So: this was Spirit waking them up. She'd been discreetly following May in her spirit form ever since Entei chose her, and now that she saw May was in serious danger, she used her powers to break into their dreams. That's why the dream bursts into flames specifically: she's a Ninetales, and that's what comes most obviously to her.

This wasn't the case in the original, which was before I ever came up with Spirit; rather, I'm pretty sure it was just meant as Mark magically knowing he had to wake up, as some kind of lowkey destiny or sixth sense sort of thing. However, I wrote it like it was someone:

Somehow, Mark woke up like he just had to. Like some voice inside his head was saying “wake up, now, you must!”. He opened his eyes, but didn’t believe what he saw. He blinked, and he rubbed his eyes, until he finally accepted the truth; there were millions of evil-looking scorpion pokémon surrounding them in every direction.

And after a while that started to bug me, which is to say, I decided actually it had been someone and I would just have to figure out who. I'm not sure if this prompted Spirit or if I connected Spirit to it after I'd come up with her in general, but either way I realized this had been her sometime while I was writing the UMR (but after this chapter).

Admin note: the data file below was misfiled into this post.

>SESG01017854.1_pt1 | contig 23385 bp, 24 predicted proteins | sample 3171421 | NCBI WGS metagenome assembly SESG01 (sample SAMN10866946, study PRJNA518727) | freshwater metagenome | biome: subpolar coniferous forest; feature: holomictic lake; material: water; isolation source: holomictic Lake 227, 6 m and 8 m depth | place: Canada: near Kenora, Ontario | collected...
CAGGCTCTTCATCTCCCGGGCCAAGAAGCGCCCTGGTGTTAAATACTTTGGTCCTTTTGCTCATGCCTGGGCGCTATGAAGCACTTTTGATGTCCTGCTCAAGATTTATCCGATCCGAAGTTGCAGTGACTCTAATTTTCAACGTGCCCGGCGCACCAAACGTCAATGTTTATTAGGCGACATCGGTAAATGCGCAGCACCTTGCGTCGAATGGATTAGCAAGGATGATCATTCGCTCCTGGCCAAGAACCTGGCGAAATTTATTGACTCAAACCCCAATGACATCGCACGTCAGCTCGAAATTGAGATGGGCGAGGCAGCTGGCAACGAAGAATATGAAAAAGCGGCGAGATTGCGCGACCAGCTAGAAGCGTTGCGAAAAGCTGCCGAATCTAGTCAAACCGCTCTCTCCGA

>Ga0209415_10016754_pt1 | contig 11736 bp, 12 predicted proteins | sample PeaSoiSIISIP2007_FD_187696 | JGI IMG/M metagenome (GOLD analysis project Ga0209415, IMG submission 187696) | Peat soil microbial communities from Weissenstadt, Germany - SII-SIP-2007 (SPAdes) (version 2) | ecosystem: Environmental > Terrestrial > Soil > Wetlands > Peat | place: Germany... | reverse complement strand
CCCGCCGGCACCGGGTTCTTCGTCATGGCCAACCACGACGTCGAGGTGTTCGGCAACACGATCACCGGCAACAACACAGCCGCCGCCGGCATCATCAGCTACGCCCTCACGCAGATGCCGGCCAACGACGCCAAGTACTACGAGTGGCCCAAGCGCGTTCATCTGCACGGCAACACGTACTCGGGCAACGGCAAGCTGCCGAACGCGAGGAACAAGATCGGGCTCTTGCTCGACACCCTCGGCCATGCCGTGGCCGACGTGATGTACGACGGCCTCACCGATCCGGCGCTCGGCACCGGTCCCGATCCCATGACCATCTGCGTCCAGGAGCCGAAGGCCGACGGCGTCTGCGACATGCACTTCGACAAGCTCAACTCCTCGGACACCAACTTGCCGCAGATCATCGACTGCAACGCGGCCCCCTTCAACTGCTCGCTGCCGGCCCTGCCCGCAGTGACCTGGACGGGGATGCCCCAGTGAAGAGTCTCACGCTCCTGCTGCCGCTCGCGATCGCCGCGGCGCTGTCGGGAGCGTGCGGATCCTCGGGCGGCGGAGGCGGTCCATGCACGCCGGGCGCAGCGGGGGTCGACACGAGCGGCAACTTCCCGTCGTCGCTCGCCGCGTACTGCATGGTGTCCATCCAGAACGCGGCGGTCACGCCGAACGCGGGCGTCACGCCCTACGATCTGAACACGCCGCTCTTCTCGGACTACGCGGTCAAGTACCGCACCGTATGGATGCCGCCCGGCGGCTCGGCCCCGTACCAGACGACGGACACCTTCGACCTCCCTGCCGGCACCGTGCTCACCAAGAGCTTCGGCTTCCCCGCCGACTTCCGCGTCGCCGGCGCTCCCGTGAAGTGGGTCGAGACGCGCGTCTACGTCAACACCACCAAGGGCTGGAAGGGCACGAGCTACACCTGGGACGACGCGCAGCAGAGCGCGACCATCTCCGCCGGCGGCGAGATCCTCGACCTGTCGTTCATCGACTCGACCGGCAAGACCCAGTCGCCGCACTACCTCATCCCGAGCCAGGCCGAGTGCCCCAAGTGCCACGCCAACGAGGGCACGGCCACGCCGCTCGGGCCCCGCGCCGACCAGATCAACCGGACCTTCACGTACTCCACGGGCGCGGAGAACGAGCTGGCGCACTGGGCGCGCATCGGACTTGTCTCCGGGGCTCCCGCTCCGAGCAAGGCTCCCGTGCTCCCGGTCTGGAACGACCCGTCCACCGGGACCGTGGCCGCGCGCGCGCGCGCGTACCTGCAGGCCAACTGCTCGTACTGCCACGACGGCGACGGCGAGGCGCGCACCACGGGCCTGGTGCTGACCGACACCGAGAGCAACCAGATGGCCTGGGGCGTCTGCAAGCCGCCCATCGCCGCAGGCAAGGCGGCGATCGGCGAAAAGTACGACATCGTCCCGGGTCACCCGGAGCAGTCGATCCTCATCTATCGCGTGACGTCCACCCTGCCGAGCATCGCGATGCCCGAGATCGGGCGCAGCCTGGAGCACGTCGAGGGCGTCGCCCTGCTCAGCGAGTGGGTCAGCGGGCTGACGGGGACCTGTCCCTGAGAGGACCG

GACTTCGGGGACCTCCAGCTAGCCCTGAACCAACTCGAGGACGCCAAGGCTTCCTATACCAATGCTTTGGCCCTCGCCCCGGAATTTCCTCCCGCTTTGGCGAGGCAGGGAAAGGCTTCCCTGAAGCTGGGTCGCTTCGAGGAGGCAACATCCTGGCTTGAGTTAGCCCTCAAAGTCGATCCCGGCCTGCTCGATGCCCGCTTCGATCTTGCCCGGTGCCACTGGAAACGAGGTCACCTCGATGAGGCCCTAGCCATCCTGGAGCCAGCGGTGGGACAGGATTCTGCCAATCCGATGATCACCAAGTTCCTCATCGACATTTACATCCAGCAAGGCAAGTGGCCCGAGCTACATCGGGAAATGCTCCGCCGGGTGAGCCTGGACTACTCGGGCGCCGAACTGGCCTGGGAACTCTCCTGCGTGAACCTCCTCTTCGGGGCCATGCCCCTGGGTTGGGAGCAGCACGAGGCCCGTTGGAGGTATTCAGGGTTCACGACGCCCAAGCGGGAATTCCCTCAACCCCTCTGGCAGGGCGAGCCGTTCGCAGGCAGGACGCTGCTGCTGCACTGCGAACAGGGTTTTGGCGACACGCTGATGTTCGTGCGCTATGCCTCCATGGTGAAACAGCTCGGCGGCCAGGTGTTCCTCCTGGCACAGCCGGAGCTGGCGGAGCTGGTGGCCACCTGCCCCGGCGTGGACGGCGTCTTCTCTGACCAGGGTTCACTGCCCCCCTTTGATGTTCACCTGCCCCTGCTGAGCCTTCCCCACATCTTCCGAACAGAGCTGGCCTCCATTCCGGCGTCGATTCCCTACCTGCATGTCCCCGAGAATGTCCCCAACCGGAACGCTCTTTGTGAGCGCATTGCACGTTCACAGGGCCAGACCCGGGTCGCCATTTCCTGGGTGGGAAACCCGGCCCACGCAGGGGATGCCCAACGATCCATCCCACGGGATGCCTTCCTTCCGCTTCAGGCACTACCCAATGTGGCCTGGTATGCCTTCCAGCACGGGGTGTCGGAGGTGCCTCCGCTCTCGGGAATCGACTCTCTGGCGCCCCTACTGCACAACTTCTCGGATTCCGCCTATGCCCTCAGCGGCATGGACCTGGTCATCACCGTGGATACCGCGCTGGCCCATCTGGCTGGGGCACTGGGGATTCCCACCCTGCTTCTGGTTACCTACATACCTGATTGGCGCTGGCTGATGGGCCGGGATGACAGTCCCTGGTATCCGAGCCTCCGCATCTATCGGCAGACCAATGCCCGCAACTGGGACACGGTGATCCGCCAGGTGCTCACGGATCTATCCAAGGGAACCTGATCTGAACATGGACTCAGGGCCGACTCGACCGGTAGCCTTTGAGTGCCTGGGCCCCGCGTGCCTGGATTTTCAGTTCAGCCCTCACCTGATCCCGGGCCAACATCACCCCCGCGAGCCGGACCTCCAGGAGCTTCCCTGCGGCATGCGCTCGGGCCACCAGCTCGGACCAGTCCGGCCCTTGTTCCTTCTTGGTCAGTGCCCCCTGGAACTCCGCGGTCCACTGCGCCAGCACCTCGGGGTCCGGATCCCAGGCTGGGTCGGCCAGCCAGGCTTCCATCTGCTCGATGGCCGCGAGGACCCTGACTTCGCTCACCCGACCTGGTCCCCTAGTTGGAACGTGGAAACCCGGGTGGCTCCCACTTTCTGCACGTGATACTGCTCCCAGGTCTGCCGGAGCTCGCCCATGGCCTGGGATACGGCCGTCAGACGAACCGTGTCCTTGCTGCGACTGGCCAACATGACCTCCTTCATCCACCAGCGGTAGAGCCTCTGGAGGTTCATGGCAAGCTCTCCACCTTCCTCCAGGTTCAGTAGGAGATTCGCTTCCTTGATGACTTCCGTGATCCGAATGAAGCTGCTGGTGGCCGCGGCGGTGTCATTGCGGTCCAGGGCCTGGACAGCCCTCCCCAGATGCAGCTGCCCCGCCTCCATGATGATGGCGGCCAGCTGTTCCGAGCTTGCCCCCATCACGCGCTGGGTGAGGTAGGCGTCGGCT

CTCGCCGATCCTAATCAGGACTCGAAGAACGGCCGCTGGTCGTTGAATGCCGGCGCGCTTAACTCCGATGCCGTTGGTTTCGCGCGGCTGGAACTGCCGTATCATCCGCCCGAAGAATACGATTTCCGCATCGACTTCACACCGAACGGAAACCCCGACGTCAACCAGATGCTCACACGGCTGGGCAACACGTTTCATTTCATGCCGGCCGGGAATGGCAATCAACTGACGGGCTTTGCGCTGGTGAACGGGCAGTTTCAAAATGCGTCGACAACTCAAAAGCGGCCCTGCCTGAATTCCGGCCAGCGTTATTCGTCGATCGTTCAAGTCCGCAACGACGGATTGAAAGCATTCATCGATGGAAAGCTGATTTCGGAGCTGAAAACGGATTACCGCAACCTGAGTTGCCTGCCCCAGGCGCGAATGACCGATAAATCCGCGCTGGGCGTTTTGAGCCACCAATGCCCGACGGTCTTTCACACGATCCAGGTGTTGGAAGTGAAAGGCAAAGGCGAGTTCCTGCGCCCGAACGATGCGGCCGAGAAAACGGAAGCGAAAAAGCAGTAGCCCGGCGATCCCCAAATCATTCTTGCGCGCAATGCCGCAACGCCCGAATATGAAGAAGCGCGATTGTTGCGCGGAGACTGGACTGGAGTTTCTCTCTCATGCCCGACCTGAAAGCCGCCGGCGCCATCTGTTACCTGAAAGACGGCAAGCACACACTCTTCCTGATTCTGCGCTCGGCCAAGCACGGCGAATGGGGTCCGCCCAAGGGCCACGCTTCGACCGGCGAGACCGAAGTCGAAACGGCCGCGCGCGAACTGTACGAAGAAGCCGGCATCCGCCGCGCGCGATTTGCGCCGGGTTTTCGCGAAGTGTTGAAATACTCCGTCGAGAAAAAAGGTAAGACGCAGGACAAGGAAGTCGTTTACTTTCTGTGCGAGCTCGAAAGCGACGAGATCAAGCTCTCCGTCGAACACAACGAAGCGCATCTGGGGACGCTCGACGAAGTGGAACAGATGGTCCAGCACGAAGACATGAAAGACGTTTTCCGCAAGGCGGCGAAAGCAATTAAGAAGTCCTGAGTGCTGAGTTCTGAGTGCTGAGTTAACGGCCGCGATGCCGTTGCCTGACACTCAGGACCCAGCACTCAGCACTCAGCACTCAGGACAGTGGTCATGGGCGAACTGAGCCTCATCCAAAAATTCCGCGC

Spirit never actually appeared in the UMR, but she was slated for chapter 37, and I'd already made up the whole conversation where she would reveal herself in my head, including that detail. Thus, by the time I got here in the ILCOE, I knew this was her, and the change from the unknown voice to silent flames was very intentional as foreshadowing. In hindsight, though, I think this is ironically less foreshadowy than the original version unintentionally was: the voice clearly suggested somebody trying to protect them, but the flames just sound like Mark's having more prophetic dreams that incidentally woke him up.

All around, a crowd of pitch-black scorpion-like Pokémon faced him with their segmented tails raised. Each had two yellow, pupil-less, evil-looking eyes on the front of its head. Two pincers snapped at the end of the foremost set of limbs. And it was so crowded that there was no sight of the sand anywhere except just near where the kids were. The Black Desert was indeed black.